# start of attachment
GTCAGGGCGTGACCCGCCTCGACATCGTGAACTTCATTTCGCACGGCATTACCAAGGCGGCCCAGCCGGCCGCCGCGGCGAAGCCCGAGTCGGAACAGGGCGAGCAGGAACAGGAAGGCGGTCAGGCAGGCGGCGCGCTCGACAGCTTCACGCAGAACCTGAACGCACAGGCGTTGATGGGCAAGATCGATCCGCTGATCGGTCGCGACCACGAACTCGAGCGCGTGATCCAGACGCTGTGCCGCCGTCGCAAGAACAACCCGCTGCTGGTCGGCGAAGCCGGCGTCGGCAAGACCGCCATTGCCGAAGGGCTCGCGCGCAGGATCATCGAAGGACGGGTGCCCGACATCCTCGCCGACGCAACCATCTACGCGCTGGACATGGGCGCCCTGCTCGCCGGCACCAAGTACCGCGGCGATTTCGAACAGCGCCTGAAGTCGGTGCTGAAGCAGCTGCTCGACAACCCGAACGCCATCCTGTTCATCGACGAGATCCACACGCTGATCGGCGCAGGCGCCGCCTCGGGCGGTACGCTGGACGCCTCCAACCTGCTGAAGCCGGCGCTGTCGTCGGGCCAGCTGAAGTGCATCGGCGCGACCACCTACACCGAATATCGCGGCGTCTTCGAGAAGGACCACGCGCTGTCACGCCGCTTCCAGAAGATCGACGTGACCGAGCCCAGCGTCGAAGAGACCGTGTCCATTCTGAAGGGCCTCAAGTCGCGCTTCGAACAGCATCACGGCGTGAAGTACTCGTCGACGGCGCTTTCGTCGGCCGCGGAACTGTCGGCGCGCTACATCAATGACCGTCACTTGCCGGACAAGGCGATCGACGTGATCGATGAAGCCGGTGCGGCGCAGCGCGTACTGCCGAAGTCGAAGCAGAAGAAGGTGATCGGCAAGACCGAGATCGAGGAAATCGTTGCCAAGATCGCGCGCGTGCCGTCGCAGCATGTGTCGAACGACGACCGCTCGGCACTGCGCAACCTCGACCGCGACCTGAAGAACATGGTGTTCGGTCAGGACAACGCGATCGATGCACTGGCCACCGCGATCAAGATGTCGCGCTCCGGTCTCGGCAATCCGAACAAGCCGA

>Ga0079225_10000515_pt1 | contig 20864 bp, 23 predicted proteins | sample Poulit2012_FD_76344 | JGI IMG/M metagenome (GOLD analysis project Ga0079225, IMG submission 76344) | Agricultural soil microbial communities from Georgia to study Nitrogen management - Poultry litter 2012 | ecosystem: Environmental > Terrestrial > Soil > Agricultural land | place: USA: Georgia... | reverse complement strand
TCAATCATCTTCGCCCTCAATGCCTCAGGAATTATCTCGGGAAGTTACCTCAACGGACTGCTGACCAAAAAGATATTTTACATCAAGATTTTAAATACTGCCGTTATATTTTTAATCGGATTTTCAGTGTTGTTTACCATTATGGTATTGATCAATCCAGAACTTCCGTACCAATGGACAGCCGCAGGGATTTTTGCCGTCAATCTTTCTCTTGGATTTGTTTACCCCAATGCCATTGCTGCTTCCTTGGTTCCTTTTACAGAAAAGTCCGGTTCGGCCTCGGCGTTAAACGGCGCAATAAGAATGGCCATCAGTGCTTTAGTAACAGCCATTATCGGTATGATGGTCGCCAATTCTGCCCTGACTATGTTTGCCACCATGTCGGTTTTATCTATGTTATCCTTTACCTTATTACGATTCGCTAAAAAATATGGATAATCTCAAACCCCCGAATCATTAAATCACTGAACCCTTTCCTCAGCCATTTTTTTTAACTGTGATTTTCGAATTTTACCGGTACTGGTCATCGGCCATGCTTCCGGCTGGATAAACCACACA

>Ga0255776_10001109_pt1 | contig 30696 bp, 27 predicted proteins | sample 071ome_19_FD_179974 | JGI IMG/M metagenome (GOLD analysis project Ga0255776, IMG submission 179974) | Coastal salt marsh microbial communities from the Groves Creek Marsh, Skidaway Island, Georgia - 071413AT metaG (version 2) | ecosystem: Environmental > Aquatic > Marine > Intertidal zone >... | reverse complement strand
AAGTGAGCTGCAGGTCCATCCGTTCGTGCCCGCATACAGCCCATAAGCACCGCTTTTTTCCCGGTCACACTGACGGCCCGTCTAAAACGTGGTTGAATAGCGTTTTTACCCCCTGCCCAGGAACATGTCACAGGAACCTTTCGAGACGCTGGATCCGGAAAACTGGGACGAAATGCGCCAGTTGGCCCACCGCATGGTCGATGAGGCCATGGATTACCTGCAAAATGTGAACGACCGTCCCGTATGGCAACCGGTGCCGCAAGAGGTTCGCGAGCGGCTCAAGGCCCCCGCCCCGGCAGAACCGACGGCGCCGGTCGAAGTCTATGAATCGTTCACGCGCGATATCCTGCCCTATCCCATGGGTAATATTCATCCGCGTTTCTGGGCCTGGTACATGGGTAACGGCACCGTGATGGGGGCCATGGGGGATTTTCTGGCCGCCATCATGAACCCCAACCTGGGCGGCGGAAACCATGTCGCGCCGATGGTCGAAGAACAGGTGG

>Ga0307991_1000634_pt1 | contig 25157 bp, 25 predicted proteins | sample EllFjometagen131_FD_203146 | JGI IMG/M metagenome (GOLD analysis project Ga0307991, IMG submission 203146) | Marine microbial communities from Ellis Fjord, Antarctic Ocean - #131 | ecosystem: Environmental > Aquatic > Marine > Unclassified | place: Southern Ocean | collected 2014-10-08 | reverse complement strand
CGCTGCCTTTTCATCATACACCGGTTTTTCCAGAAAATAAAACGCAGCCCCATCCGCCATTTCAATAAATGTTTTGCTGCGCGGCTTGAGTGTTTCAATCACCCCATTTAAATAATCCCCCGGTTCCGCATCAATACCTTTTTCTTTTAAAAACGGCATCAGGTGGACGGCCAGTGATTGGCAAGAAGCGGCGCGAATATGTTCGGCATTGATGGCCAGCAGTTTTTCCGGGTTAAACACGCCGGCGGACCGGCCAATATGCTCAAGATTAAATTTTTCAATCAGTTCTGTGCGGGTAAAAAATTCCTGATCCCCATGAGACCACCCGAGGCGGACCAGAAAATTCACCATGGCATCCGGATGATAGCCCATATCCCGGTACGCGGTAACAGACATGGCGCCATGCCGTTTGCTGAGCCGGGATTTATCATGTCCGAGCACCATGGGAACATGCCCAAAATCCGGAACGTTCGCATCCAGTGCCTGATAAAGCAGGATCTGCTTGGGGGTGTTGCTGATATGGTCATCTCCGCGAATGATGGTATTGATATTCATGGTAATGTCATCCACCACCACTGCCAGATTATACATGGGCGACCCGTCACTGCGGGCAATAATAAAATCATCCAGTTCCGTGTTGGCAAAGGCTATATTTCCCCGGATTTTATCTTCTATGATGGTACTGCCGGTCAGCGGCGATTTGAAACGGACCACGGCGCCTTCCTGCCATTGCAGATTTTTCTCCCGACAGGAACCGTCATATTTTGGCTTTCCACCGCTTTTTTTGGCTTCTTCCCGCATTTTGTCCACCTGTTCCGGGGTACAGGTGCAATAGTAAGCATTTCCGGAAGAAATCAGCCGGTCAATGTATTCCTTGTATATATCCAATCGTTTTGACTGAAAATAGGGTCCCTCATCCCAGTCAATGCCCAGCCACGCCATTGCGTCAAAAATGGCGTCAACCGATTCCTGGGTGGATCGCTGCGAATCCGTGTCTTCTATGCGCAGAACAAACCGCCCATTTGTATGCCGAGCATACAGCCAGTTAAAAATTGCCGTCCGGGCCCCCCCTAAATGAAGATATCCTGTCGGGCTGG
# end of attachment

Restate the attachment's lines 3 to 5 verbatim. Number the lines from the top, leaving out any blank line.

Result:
TCAATCATCTTCGCCCTCAATGCCTCAGGAATTATCTCGGGAAGTTACCTCAACGGACTGCTGACCAAAAAGATATTTTACATCAAGATTTTAAATACTGCCGTTATATTTTTAATCGGATTTTCAGTGTTGTTTACCATTATGGTATTGATCAATCCAGAACTTCCGTACCAATGGACAGCCGCAGGGATTTTTGCCGTCAATCTTTCTCTTGGATTTGTTTACCCCAATGCCATTGCTGCTTCCTTGGTTCCTTTTACAGAAAAGTCCGGTTCGGCCTCGGCGTTAAACGGCGCAATAAGAATGGCCATCAGTGCTTTAGTAACAGCCATTATCGGTATGATGGTCGCCAATTCTGCCCTGACTATGTTTGCCACCATGTCGGTTTTATCTATGTTATCCTTTACCTTATTACGATTCGCTAAAAAATATGGATAATCTCAAACCCCCGAATCATTAAATCACTGAACCCTTTCCTCAGCCATTTTTTTTAACTGTGATTTTCGAATTTTACCGGTACTGGTCATCGGCCATGCTTCCGGCTGGATAAACCACACA

>Ga0255776_10001109_pt1 | contig 30696 bp, 27 predicted proteins | sample 071ome_19_FD_179974 | JGI IMG/M metagenome (GOLD analysis project Ga0255776, IMG submission 179974) | Coastal salt marsh microbial communities from the Groves Creek Marsh, Skidaway Island, Georgia - 071413AT metaG (version 2) | ecosystem: Environmental > Aquatic > Marine > Intertidal zone >... | reverse complement strand
AAGTGAGCTGCAGGTCCATCCGTTCGTGCCCGCATACAGCCCATAAGCACCGCTTTTTTCCCGGTCACACTGACGGCCCGTCTAAAACGTGGTTGAATAGCGTTTTTACCCCCTGCCCAGGAACATGTCACAGGAACCTTTCGAGACGCTGGATCCGGAAAACTGGGACGAAATGCGCCAGTTGGCCCACCGCATGGTCGATGAGGCCATGGATTACCTGCAAAATGTGAACGACCGTCCCGTATGGCAACCGGTGCCGCAAGAGGTTCGCGAGCGGCTCAAGGCCCCCGCCCCGGCAGAACCGACGGCGCCGGTCGAAGTCTATGAATCGTTCACGCGCGATATCCTGCCCTATCCCATGGGTAATATTCATCCGCGTTTCTGGGCCTGGTACATGGGTAACGGCACCGTGATGGGGGCCATGGGGGATTTTCTGGCCGCCATCATGAACCCCAACCTGGGCGGCGGAAACCATGTCGCGCCGATGGTCGAAGAACAGGTGG